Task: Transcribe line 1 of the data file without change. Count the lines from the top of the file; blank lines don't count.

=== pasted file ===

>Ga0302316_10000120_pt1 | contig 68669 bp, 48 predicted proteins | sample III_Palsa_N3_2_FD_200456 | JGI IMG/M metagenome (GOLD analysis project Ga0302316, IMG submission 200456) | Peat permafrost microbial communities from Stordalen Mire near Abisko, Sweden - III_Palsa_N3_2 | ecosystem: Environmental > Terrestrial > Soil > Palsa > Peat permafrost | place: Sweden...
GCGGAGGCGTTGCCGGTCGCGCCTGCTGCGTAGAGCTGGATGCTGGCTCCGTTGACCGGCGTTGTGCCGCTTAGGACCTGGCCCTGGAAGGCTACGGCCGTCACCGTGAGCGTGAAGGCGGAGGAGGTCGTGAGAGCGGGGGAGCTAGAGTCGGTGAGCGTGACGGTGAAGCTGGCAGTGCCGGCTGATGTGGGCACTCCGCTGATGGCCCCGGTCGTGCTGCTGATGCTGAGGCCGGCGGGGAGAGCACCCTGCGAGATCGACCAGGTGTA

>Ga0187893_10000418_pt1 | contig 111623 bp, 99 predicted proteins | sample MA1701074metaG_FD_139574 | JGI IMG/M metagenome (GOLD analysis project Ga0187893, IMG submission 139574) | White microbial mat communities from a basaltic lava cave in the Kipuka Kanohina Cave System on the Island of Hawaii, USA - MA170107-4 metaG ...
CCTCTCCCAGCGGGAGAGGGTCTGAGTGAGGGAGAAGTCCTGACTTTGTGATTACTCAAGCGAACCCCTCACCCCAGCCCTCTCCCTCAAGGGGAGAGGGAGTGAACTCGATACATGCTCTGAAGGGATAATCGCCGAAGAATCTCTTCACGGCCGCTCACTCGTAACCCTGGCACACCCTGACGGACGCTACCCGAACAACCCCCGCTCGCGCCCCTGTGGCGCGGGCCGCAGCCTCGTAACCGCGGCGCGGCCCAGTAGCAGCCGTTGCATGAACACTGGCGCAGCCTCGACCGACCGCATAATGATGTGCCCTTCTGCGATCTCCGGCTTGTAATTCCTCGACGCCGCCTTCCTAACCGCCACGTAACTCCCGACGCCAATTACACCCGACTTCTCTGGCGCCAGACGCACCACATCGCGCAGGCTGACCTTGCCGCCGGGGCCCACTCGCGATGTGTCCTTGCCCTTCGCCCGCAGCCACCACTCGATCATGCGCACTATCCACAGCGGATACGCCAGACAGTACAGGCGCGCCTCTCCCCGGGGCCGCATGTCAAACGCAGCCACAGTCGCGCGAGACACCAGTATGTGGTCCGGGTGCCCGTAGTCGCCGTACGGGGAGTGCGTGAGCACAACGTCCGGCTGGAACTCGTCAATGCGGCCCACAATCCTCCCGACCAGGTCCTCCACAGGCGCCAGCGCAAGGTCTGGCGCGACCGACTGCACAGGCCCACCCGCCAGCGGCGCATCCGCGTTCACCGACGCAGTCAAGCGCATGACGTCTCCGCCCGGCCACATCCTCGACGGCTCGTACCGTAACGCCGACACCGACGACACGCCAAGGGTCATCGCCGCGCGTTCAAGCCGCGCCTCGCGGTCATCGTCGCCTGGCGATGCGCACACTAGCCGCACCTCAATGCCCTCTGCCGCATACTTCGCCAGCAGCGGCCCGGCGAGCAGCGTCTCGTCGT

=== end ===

>Ga0302316_10000120_pt1 | contig 68669 bp, 48 predicted proteins | sample III_Palsa_N3_2_FD_200456 | JGI IMG/M metagenome (GOLD analysis project Ga0302316, IMG submission 200456) | Peat permafrost microbial communities from Stordalen Mire near Abisko, Sweden - III_Palsa_N3_2 | ecosystem: Environmental > Terrestrial > Soil > Palsa > Peat permafrost | place: Sweden...